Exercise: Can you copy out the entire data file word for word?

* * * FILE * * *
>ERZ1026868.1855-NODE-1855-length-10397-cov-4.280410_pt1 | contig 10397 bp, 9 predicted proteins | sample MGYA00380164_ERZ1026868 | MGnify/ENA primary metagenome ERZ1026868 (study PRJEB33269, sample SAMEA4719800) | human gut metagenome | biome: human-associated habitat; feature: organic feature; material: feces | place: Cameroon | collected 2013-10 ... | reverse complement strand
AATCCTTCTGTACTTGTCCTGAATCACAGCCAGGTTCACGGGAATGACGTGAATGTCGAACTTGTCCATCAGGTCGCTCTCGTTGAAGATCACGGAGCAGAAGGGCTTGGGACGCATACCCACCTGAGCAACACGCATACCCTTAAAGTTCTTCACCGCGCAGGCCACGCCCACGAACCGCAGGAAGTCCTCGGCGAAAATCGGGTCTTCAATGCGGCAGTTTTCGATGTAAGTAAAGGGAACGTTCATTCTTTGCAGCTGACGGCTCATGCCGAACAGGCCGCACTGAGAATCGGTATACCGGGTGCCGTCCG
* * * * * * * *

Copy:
>ERZ1026868.1855-NODE-1855-length-10397-cov-4.280410_pt1 | contig 10397 bp, 9 predicted proteins | sample MGYA00380164_ERZ1026868 | MGnify/ENA primary metagenome ERZ1026868 (study PRJEB33269, sample SAMEA4719800) | human gut metagenome | biome: human-associated habitat; feature: organic feature; material: feces | place: Cameroon | collected 2013-10 ... | reverse complement strand
AATCCTTCTGTACTTGTCCTGAATCACAGCCAGGTTCACGGGAATGACGTGAATGTCGAACTTGTCCATCAGGTCGCTCTCGTTGAAGATCACGGAGCAGAAGGGCTTGGGACGCATACCCACCTGAGCAACACGCATACCCTTAAAGTTCTTCACCGCGCAGGCCACGCCCACGAACCGCAGGAAGTCCTCGGCGAAAATCGGGTCTTCAATGCGGCAGTTTTCGATGTAAGTAAAGGGAACGTTCATTCTTTGCAGCTGACGGCTCATGCCGAACAGGCCGCACTGAGAATCGGTATACCGGGTGCCGTCCG